After treating the microglial cells either with Wt αSyn at 1 µg/mL (‘priming’ or pre-conditioning) or with ‘mock’ solution (no pre-conditioning) for 6 hrs, the TLR agonists were added to their specified final concentrations (see Materials and Methods), and incubated for further 18 hrs at 37 °C. The culture supernatants were harvested and used to measure (A) the levels of the interleukins IL-6, IL-10, IL-13, and IL-17, or (B) of the chemokines IP-10/CXCL10, RANTES/CCL5, MCP-1/CCL2, by ELISA. Values are the fold-change calculated as the signal ratio of αSyn-primed, TLR-stimulated cells (‘αSyn+TLR ligand’) relative to non-primed, TLR-stimulated cells (‘TLR ligand’). The results shown (mean ± SEM) are the average of several independent experiments (IL-6: N=5-7; IL-10: N=4-6; IL-13: N=3; IL-17: N=2-3; IP-10, RANTES, MCP-1, and MIP-1α: N=3-5), each containing duplicate samples. Statistically significant differences (* p<0.05) were calculated by applying the Student t test between the two sets of results, for all the TLR ligands tested. (#) denotes a result that is significantly different from that obtained after treatment of cells with Wt αSyn alone (p<0.05).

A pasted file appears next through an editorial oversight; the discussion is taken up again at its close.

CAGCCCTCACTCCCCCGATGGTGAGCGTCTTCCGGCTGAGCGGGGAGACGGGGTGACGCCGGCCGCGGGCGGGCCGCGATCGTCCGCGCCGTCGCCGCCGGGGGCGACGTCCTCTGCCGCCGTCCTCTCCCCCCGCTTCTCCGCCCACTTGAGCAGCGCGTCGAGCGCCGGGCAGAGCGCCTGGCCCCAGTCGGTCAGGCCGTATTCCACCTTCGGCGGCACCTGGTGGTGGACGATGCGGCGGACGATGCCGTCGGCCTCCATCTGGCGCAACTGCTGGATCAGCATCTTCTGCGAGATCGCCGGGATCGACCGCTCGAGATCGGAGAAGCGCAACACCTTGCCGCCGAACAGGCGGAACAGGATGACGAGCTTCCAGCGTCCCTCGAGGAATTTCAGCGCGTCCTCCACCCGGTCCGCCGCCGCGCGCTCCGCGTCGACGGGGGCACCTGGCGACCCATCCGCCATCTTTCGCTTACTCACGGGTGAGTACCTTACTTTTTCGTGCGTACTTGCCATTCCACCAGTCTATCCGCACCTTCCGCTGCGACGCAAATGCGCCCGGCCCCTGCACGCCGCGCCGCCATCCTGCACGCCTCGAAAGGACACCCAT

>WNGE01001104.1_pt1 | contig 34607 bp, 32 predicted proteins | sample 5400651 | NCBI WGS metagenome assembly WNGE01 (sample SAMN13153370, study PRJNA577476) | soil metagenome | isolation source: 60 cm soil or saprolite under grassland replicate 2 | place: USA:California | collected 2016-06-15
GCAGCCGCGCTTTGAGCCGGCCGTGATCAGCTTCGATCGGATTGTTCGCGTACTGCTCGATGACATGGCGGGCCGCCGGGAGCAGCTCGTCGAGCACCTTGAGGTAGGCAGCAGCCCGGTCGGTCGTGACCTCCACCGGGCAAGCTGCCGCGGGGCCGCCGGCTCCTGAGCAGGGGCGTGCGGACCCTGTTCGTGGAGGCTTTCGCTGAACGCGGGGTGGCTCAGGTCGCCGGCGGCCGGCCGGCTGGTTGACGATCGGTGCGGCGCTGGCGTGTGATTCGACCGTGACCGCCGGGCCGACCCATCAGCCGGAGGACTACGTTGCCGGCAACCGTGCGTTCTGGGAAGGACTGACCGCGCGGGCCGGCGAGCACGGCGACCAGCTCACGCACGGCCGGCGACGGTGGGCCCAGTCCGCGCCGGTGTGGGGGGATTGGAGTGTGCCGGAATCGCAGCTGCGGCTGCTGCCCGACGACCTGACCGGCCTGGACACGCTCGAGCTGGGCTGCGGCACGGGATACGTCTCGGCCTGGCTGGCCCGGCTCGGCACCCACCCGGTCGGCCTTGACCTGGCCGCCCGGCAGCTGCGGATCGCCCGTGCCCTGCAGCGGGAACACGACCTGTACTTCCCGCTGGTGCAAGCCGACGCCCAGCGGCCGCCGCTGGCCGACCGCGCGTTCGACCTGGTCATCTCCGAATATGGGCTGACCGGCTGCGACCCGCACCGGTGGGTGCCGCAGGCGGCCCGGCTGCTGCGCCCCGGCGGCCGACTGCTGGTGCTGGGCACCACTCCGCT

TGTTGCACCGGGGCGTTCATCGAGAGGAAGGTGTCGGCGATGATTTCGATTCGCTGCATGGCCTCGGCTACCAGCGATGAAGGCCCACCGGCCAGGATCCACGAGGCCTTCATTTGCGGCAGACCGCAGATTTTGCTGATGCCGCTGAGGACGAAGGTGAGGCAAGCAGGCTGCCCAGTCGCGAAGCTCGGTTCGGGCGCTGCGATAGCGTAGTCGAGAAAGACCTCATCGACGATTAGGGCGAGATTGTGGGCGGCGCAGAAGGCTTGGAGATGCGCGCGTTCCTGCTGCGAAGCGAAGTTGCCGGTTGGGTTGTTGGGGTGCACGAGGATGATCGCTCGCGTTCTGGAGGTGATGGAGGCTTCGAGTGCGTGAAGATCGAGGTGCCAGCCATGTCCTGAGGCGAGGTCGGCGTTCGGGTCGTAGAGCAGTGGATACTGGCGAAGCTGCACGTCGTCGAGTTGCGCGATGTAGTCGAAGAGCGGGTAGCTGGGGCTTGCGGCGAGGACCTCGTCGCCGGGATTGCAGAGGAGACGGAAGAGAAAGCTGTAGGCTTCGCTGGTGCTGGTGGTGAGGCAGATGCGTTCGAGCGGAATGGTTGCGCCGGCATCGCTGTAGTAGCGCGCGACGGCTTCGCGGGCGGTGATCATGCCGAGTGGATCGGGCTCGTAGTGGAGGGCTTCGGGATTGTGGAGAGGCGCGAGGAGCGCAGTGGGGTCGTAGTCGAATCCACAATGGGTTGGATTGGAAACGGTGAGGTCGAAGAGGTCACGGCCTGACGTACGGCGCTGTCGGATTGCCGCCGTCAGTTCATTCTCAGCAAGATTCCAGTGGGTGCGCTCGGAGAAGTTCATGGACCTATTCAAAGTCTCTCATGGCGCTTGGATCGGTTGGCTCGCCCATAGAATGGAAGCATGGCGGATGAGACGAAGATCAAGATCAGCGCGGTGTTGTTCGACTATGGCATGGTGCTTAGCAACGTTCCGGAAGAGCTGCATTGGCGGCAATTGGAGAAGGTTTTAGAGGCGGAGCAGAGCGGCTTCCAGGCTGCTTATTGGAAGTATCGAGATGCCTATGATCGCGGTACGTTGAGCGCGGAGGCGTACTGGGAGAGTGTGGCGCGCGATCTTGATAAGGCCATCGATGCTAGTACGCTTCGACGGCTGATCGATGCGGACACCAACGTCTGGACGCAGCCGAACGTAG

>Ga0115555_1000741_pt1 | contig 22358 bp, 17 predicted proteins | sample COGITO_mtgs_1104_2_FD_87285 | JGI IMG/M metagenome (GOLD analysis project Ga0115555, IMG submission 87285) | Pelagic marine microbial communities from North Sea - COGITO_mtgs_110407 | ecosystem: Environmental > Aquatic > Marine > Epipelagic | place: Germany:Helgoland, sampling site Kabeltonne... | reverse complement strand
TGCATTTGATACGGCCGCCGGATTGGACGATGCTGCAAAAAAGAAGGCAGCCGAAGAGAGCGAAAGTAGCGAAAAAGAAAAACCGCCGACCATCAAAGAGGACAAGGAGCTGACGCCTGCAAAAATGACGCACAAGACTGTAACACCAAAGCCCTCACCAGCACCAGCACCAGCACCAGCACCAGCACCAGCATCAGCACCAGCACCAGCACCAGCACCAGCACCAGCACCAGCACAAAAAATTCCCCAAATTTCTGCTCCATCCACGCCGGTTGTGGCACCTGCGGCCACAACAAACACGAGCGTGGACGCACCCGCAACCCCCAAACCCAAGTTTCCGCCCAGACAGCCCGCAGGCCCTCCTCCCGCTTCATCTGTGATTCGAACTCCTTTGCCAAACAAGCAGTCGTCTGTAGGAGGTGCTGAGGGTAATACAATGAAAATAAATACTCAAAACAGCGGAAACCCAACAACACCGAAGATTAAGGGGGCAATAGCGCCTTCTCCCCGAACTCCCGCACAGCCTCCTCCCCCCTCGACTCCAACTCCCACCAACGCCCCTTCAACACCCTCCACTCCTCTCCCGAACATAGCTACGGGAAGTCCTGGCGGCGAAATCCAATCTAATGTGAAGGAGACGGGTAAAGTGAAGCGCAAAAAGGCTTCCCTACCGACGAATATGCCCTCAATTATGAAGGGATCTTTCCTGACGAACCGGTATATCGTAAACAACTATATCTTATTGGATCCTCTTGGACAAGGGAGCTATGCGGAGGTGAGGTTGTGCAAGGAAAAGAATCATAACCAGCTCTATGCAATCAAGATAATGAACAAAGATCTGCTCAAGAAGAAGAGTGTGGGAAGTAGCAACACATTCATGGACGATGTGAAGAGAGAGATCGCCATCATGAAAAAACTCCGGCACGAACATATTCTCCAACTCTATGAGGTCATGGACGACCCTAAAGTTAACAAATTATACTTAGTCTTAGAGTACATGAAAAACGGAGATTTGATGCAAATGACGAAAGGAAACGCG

We then analysed the secretion profile of treated cells for a set of key chemokines, namely IP-10/CXCL10, RANTES/CCL5, MCP-1/CCL2, and MIP-1α/CCL3 (Table 2). Virtually all eight TLR ligands tested, as well as A30P and aggregated αSyn, produced an increase in chemokine secretion for all four chemokines tested when added to cells, relative to untreated controls (Table 2). Remarkably, preconditioning of cells with αSyn resulted in a 4.5-fold increase in IP-10 levels upon stimulation with ssRNA (TLR7) (p=0.015) (Figure 1B). Furthermore, a 2-fold increase in the MCP-1 level was measured for the case of stimulation with Pam3 (TLR2/1) (p=0.024), and a similar, although not statistically significant, trend was seen with Imiq and ssRNA (TLR7) (Figure 1B). On the other hand, small and non significant increases were observed in relative levels of RANTES with LTA (TLR2) or MIP-1α with Pam3, relative levels. Importantly, all of the increases described above that were statistically significant proved to be independent of the sole addition of αSyn (in all cases p values were <0.05), implying that these alterations arise from a complex combination of αSyn-priming and subsequent TLR-stimulation effects on microglia.